West Hollywood Public Art
If you find yourself driving north or south on San Vicente Blvd. in West Hollywood, drive slowly as you cross Melrose Ave. because on either side of you will be one of Los Angeles Counties best public art exhibitions. The brand new West Hollywood Public Library has turned over its massive exterior walls to a handful of street artists to create huge outdoor murals. The effects are a welcome visual relief to spaces that otherwise might have been sold for advertising revenue.
According to a recent Los Angeles Times article the idea for filling these space with art came from MOCA Director Jeffrey Deitch, during a tour of the library while it was under construction. According to Andrew Campbell, West Hollywood’s cultural affairs administrator, “Deitch saw the walls and thought they would make an ideal extension of the museum’s “Art in the Streets” exhibition.
Joining Scharf with exterior works are Shepard Fairey and Retna.
Across San Vicente on the grounds of the Pacific Design Center’s front lawn, adding to the giant chair and desk lamp that anchor the east and west sides of the building’s Melrose Ave. face is an exhibition called Eleven Heavy Things by the artist Miranda July.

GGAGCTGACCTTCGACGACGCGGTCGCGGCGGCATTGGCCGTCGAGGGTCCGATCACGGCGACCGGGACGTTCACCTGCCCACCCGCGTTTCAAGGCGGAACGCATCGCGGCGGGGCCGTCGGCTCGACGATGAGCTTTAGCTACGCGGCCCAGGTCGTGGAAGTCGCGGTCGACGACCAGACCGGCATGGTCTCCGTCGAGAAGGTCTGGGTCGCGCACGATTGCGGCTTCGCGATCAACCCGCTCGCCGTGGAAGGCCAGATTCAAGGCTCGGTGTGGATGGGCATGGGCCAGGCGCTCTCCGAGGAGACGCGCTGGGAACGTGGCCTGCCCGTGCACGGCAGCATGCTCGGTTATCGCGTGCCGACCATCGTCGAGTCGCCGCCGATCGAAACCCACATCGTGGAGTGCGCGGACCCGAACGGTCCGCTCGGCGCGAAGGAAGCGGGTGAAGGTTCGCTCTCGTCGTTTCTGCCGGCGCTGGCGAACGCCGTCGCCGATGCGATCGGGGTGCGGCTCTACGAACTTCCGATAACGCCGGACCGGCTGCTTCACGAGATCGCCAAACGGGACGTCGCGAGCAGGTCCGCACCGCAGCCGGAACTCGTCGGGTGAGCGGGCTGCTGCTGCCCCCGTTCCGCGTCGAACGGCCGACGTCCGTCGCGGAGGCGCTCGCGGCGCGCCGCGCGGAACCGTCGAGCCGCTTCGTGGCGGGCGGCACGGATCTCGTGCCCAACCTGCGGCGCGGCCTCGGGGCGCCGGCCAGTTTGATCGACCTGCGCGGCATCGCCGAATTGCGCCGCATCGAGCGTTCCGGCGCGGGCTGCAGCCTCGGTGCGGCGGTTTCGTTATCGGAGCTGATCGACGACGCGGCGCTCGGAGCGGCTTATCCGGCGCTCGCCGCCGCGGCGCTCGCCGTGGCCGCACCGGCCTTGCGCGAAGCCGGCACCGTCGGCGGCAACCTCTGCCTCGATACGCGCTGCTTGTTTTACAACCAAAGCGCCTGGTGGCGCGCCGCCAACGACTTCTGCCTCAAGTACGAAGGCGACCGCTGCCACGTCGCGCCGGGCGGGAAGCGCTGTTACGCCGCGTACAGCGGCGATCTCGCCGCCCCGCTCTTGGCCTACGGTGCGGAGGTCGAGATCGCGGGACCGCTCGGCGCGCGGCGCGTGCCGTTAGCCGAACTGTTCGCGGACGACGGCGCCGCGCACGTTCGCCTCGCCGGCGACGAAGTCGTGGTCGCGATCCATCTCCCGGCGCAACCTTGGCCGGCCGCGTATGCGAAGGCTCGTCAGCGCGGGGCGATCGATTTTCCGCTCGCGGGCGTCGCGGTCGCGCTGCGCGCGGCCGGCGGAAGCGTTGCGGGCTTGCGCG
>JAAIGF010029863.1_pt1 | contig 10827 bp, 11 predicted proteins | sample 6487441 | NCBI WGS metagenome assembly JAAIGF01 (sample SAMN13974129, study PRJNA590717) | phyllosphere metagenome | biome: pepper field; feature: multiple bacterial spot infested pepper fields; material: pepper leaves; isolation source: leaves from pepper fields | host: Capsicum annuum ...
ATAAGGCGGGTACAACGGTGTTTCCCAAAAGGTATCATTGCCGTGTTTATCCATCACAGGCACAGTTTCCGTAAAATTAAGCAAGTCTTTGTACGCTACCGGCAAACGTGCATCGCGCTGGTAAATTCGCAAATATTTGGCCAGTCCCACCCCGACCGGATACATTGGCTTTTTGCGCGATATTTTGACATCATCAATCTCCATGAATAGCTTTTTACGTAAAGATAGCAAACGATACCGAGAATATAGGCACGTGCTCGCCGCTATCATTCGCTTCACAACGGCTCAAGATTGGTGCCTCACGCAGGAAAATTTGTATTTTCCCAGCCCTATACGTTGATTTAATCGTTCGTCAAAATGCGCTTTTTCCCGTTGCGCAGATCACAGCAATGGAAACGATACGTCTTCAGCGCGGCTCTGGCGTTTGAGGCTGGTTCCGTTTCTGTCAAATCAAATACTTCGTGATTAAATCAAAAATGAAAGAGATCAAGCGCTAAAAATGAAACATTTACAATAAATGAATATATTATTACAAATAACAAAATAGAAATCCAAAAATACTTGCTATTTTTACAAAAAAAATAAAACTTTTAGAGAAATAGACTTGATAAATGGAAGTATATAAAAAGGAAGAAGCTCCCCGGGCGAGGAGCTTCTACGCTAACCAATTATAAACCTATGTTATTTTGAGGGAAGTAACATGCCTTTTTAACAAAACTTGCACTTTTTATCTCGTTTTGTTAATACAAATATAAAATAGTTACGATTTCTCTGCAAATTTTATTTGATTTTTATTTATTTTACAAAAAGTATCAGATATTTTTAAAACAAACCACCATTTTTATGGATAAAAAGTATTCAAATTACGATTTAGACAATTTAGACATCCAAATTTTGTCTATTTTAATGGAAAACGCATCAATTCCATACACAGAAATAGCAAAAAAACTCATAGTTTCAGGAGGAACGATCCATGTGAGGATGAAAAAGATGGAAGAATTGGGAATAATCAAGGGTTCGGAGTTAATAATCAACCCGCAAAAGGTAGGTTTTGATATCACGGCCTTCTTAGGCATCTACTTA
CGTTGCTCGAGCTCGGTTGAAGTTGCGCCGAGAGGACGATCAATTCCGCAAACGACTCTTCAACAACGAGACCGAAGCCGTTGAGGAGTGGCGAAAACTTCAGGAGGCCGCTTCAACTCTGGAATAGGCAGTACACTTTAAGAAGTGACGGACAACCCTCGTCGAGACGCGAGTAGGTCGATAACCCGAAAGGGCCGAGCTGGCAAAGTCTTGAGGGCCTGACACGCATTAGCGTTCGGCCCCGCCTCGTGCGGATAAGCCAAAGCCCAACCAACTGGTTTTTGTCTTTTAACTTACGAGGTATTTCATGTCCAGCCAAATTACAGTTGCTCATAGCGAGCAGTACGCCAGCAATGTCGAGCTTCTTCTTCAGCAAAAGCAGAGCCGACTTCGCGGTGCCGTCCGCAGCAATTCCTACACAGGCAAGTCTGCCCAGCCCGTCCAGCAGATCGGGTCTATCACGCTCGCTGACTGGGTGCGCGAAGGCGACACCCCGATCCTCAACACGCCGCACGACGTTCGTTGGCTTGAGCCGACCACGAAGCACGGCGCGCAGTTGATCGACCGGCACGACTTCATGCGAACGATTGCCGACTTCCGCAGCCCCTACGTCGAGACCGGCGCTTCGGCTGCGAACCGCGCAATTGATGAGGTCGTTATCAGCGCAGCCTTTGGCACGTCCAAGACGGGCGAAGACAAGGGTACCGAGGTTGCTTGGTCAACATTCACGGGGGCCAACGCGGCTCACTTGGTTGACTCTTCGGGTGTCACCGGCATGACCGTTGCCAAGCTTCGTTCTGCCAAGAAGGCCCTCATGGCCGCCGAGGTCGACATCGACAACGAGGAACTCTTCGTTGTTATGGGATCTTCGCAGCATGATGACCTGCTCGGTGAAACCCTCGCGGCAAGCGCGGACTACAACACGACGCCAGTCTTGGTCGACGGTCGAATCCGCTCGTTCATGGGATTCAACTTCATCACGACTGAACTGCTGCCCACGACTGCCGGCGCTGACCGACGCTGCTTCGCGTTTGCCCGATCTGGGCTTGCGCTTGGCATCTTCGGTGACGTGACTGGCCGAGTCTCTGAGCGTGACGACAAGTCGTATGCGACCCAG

This art invites interaction and begs to be photographed with friends faces protruding from the art, etc., Unfortunately the PDC is somewhat, and that’s putting it mildly, protective of it’s “public” spaces and employs full-time guards to prevent the actual public from stepping foot onto its pristine patches of perfectly green grass. And having been chased off the grass before, not to mention being asked to vacate the outdoor sitting area adjacent to the circular food kiosk, one Sunday afternoon not too long ago, because #1 it was private property and #2 only available for actual human use if the kiosk was open (ok, clearly one can’t jump up on the giant chair and relax with a book, but these chairs just sit unused for more hours than they are available for us, begging neighborhood riff-raff like me to bring a paper or book and settle into one of the chairs and enjoy the quiet space) my photos of this art do not do Ms. July’s installation justice. So I suggest that you the reader (and that assumes that anyone is reading this) walk or drive over, park in the new parking lot at the new library (the parking lot is open already), and see everything on your own visual terms.
And kudo’s to the City of West Hollywood for using the exterior of the new library as an extension of the learning facility housed within its very walls, for exposing anyone who cares to look up and see art. Real art. Public art. Free art.